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Special article Cancer risk based on alcohol consumption levels: a comprehensive systematic review and meta-analysis
Seunghee Jun1,2orcid , Hyunjin Park1,2orcid , Ui-Jeong Kim1orcid , Eun Jeong Choi1,3orcid , Hye Ah Lee4orcid , Bomi Park5orcid , Soon Young Lee6orcid , Sun Ha Jee7orcid , Hyesook Park1,2orcid
Epidemiol Health 2023;e2023092
DOI: https://doi.org/10.4178/epih.e2023092 [Accepted]
Published online: October 16, 2023
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1Department of Preventive Medicine, College of Medicine, Ewha Womans University, Seoul, Korea, Seoul, Korea
2Graduate Program in System Health Science and Engineering, Department of Preventive Medicine, College of Medicine, Ewha Womans University, Seoul, Korea
3National Cancer Control Institute, National Cancer Center, Goyang, Korea
4Clinical Trial Center, Ewha Womans University Mokdong Hospital, Seoul, Korea
5Department of Preventive Medicine, College of Medicine, Chung-Ang University, Seoul, Korea
6Department of Preventive Medicine and Public Health, Ajou University School of Medicine, Suwon, Korea
7Institute for Health Promotion, Department of Epidemiology and Health Promotion, Graduate School of Public Health, Yonsei University, Seoul, Korea
Corresponding author:  Hyesook Park,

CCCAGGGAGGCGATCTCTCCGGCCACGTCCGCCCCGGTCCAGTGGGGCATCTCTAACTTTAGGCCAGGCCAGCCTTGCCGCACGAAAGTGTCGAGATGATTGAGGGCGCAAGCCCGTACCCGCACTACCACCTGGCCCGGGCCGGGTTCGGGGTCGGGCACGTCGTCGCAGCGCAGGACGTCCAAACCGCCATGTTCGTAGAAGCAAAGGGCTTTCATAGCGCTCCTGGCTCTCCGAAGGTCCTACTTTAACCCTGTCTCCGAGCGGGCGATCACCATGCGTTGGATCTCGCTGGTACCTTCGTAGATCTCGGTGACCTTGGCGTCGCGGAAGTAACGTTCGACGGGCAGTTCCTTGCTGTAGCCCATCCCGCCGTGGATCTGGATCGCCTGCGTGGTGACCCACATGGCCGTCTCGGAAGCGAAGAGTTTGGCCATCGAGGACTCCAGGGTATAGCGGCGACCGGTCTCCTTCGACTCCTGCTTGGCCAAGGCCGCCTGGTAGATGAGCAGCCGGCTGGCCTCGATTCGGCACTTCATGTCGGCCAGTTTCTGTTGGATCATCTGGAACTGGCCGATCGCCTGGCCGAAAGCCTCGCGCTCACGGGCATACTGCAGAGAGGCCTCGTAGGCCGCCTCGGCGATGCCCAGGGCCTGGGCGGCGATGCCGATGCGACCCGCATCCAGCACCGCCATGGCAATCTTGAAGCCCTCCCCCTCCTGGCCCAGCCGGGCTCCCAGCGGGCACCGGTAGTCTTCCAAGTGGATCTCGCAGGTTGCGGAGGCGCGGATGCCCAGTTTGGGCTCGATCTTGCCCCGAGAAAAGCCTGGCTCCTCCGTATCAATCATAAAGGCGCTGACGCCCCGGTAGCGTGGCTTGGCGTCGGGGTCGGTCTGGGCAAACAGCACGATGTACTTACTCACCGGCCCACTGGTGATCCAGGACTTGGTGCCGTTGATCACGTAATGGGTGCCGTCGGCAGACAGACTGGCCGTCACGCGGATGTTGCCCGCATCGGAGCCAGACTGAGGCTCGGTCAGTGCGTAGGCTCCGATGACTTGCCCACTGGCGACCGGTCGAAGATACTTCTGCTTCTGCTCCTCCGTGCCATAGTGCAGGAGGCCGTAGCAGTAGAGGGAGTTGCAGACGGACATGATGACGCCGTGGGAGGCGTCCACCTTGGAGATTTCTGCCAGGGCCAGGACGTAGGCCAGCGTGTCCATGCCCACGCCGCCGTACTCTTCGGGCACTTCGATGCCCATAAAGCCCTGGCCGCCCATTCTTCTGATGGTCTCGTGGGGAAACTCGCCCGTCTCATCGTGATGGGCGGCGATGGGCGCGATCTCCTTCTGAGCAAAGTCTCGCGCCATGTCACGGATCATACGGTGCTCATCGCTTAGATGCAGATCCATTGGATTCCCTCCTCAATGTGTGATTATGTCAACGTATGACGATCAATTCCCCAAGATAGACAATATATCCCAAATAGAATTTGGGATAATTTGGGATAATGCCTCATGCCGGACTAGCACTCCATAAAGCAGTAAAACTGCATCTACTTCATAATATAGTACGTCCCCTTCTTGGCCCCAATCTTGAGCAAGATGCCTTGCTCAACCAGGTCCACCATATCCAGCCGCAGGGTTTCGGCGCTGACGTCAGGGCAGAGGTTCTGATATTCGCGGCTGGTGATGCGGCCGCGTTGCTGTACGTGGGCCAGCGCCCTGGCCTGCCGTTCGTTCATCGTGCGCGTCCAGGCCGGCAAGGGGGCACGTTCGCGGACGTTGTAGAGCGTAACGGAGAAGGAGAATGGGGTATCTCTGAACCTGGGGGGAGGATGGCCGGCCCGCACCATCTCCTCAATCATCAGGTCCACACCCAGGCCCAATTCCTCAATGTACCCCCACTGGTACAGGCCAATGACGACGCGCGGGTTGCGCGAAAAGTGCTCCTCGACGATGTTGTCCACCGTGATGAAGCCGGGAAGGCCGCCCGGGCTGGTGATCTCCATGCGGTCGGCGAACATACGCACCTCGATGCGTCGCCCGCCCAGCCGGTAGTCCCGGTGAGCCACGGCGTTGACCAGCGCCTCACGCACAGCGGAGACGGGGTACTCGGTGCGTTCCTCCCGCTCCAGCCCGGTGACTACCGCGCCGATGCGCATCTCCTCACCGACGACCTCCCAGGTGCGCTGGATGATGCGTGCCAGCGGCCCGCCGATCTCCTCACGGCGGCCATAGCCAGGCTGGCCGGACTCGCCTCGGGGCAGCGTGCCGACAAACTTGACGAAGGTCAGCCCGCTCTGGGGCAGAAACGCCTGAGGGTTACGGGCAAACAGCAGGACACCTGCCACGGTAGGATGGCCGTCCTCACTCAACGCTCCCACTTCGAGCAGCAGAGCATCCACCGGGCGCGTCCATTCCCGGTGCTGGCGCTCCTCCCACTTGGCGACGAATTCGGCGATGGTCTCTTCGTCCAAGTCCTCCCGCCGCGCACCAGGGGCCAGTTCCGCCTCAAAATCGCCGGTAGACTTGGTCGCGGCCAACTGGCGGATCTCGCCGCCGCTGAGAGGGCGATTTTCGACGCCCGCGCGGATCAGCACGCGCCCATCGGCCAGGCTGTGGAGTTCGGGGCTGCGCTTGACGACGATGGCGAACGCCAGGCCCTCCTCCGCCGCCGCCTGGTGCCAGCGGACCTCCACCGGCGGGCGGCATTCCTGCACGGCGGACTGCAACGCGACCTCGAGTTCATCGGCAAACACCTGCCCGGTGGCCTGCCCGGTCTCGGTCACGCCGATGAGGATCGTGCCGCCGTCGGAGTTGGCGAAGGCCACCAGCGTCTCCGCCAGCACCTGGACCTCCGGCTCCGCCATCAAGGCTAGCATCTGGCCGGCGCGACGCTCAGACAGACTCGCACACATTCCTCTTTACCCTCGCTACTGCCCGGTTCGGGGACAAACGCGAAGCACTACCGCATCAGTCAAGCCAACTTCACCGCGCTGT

Email: hpark@ewha.ac.kr
Received: 7 July 2023   • Revised: 29 August 2023   • Accepted: 13 September 2023

Alcohol consumption is a well-established risk factor for cancer. Despite extensive research into the relationship between alcohol consumption and cancer risk, the effect of light alcohol consumption on cancer risk remains a topic of debate. To contribute to this discourse, we conducted a comprehensive systematic review and meta-analysis.
Our systematic review aimed to investigate the associations between different levels of alcohol consumption and the risk of several cancer types. We focused on analyzing prospective associations using data from 139 cohort studies. Among them, 106 studies were included in the meta-analysis after a quantitative synthesis.
Our analysis did not find a significant association between light alcohol consumption and all-cause cancer risk (relative risk [RR]=1.02; 95% confidence interval [CI] 0.99–1.04), but we observed a dose-response relationship. Light alcohol consumption was significantly associated with higher risks of esophageal, colorectal, and breast cancers. Light to moderate drinking was associated with elevated risks of esophageal, colorectal, laryngeal, and breast cancers. Heavy drinking was also found to contribute to the risk of stomach, liver, pancreas, and prostate cancers, thereby increasing the risk of almost all types of cancer. Additionally, women generally had lower cancer risks compared to men.
Our findings highlight that cancer risks extend beyond heavy alcohol consumption to include light alcohol consumption as well. These findings suggest that there is no safe level of alcohol consumption associated with cancer risk. Our results underscore the importance of public health interventions addressing alcohol consumption to mitigate cancer risks.

Epidemiol Health : Epidemiology and Health